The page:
At Amazon, you need to have a registered account after having verified your phone number, plus you need to have also spent at least $50.00 on their website before you can leave a review. Not so for Goodreads.
For that matter, provided you want to damage an author’s reputation or do your best to kill off their aspirations, what the trolls are well aware of and use to their advantage is, you don’t even have to leave a review on Goodreads.
You can simply leave a one star bomb rating against authors’ books and not have to say a word why you did so. So much for being a place to help people find and share books they love.
Love? That sounds more like a malicious and hateful breeding ground, if you ask me, but good luck in getting Goodreads to take action if you’ve been the victim of this. Again, I am speaking from experience. On November 13th of last year, I contacted them about a situation I faced in which someone did not read my book yet the individual promptly left a one star review of it.
Basically, Goodreads responded by stating it was not against their review guideline policy to take action against this. Here, in case you’re interested in reading what it is, are their review guidelines.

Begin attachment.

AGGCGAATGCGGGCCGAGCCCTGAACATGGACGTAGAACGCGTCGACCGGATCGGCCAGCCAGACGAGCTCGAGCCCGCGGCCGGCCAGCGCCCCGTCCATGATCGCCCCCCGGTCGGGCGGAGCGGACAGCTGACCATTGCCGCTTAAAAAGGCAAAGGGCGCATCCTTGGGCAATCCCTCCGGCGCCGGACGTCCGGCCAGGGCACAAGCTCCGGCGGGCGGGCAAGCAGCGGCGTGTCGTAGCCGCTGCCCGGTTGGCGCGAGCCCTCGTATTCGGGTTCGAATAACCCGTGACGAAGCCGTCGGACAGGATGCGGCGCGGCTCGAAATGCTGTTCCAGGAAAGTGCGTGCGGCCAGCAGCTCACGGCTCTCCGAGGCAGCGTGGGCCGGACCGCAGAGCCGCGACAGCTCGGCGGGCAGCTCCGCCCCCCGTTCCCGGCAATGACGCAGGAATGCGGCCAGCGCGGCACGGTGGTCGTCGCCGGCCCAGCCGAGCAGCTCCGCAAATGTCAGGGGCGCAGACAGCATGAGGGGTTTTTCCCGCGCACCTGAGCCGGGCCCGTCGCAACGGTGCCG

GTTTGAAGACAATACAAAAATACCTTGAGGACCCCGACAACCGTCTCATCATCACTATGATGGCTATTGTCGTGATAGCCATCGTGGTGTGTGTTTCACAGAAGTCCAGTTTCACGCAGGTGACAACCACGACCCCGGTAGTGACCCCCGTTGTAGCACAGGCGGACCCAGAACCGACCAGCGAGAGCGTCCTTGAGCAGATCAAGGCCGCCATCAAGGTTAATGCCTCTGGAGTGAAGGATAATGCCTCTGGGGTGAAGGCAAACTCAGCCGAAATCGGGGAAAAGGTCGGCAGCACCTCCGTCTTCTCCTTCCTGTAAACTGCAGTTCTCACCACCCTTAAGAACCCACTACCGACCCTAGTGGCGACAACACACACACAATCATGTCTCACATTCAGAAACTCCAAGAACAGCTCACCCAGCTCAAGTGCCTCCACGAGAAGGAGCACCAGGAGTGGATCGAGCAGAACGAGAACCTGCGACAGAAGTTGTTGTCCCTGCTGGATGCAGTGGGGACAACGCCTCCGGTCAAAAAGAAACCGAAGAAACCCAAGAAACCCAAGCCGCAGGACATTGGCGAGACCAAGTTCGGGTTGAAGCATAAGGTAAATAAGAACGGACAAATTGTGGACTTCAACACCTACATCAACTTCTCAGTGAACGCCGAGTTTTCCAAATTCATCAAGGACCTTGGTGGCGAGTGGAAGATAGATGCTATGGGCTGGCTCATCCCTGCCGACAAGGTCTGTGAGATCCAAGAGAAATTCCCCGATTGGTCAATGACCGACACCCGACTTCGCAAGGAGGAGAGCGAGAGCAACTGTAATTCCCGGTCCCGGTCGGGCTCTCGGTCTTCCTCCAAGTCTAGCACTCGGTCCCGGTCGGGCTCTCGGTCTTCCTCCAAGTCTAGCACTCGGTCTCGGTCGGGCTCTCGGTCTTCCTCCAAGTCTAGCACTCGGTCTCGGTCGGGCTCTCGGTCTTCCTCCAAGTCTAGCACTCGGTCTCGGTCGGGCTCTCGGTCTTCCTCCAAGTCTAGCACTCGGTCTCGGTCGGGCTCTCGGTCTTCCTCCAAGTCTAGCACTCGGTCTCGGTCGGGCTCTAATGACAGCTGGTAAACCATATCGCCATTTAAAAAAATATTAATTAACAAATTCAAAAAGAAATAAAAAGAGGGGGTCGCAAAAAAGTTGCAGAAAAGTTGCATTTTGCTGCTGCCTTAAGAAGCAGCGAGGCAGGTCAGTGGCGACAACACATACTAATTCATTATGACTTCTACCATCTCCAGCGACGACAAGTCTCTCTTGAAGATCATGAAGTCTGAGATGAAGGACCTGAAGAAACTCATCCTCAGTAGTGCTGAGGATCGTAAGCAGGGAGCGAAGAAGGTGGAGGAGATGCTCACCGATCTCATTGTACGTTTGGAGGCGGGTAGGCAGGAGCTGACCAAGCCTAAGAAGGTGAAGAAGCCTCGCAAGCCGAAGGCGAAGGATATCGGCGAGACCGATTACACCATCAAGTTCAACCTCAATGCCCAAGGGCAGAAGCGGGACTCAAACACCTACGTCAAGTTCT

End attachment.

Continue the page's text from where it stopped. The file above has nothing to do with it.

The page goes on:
Arguably what is just as disturbing, if not more so, are trolls using Goodreads to attempt to extort money from authors. This has been going on for some time now although you may not be aware of it.
Author Beth Black after trying to promote an upcoming book on a Goodreads community group is a case in point. Her case is the one that TIME magazine choose to begin their story about this disturbing practice. Black, according to the article, received an email from an anonymous server stating the following:
“… EITHER YOU TAKE CARE OF OUR NEEDS AND REQUIREMENTS WITH YOUR WALLET OR WE’LL RUIN YOUR AUTHOR CAREER.” . . . “PAY US OR DISAPPEAR FROM GOODREADS FOR YOUR OWN GOOD.”